Shopping For Books In Bookstores vs. Online: Who Is Winning The Battle Today? 

    There is always something special about buying new books isn’t it? Leafing through its crisp, new pages, inhaling its smell; these are all traits of a true book lover.

    The experience of buying books, though, has changed manifold in the last 3-4 years. Today, the e-shopping rage has consumed us all. And apart from apparel and domestic items, books too are being exceedingly purchased online. The lure of massive discounts and the comfort of buying your favourite book from the comfort of your home by just one click are drawing countless people towards the various e-shopping websites.

    SOURCE

    This tremendous shift in the buying pattern of readers must have, expectedly, affected a lot of other related elements; namely the physical bookstores.

    How are bookstores dealing with this e-shopping onslaught?

    We spoke to quite a few bookstores and the reactions were pretty much common everywhere: they are suffering. The small and local bookstores, especially, have been burnt the worst in this e-shopping rage.

    Gopal Tiwary, owner of Mohan’s Book Shop – a popular book joint near New Market, Kolkata – raises the same sentiments. “I might have to close shop or consider opting for a new business if this continues,” says Tiwary from his bookshop, “These e-shopping sites offer massive discounts that I can never hope to offer and hence we have suffered badly. My shop is more that 60 years old. But sadly, I might have to shut it soon.”

    The situation is much the same in several bookstores across the country. Many popular ones, who have a chain of bookstores, have had to shut down several of their outlets and are reeling from this effect.

    SOURCE

    The numbers inside these bookstores have dwindled and most of them bear a deserted look through the day unless there are some huge discounts on offer or if they have a makeshift café inside.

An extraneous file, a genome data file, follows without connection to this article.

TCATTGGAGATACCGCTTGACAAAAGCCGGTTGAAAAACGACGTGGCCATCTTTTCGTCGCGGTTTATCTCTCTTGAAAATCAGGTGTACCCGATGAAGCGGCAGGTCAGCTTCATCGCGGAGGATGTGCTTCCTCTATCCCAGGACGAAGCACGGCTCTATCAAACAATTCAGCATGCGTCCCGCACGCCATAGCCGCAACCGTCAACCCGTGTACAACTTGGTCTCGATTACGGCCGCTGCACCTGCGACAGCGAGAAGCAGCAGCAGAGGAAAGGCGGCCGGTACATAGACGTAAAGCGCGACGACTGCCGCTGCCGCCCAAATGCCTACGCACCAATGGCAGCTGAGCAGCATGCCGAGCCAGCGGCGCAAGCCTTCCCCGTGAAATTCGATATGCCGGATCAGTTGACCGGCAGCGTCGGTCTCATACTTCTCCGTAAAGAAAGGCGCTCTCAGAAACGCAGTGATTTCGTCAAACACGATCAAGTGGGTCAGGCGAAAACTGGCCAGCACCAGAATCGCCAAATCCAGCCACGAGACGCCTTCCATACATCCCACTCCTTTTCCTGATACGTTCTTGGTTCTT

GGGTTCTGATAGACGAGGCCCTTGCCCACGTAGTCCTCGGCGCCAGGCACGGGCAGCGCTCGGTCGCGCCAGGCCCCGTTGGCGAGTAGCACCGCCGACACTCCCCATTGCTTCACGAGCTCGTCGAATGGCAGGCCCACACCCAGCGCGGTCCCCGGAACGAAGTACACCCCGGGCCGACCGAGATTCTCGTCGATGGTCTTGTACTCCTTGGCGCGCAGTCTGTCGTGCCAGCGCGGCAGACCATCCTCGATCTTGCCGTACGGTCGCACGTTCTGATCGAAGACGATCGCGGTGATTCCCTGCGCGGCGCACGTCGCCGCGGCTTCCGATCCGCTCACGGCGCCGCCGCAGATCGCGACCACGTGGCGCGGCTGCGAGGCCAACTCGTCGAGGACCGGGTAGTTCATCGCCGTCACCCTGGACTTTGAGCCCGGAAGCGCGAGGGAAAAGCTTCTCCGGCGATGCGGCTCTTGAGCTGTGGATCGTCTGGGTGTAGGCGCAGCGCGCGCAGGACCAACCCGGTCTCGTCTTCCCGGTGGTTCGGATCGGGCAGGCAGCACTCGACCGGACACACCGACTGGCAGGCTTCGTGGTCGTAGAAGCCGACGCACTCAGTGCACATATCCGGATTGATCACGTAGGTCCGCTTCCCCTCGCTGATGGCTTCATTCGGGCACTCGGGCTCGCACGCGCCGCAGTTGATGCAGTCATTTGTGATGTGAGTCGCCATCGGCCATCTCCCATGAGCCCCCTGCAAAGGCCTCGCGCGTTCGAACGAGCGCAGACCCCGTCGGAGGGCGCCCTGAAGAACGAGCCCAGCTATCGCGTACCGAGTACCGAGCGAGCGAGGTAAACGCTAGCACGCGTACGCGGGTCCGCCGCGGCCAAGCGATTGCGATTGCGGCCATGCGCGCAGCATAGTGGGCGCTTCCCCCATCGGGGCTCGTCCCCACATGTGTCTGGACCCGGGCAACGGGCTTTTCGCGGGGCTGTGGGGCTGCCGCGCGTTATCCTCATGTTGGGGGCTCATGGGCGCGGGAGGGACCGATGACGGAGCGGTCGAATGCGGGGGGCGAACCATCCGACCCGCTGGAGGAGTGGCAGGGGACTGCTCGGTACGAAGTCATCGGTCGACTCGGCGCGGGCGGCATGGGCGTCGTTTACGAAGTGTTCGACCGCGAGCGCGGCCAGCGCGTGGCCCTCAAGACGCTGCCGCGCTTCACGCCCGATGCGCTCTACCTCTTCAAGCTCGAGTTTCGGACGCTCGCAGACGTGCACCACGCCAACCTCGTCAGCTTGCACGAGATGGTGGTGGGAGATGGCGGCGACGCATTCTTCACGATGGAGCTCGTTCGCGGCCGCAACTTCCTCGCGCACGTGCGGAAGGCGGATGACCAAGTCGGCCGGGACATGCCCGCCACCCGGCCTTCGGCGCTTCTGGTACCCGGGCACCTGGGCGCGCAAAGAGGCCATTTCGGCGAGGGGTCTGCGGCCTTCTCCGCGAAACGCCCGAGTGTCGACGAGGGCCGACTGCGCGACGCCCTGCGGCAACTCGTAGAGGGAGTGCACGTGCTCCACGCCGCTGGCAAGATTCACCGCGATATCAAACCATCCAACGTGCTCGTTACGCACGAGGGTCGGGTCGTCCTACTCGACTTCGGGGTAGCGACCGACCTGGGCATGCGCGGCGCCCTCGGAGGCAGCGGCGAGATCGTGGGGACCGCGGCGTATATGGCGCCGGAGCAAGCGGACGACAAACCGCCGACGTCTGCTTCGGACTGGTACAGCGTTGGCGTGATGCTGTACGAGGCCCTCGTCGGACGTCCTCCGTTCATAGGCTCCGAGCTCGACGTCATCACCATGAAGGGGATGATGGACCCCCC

So what do the readers, who are the most important aspect of this debate, have to say about the issue? Let’s have a look.

    In favour of physical bookstores

    Surprisingly, there are still plenty of readers from different places in the country and beyond who prefer physical bookstores to the online ones. The reason for their preference is pretty common.

    “I like to buy books from a bookstore primarily because when I enter it, I really love the sight that is in front of me…shelves filled with loads of books!,” says Ceyang Chogyal a young school teacher from Bhutan, and adds, “However, I think the core reason is that while buying a book personally, I really like the touch of the pages in a book, along with its smell which is not possible with online book shopping. And more importantly, I like to choose a book that I find fascinating and then rate it after I have finished reading it, unlike online book stores where a book is already rated.”

    This interesting view is almost exactly backed by several other people we spoke to from different age groups and from myriad professions. Most of them loved shopping in bookstores for its nostalgic value and because of getting to ‘touch, smell and feel’ a book before buying it, which, according to them, is an unparalleled feeling.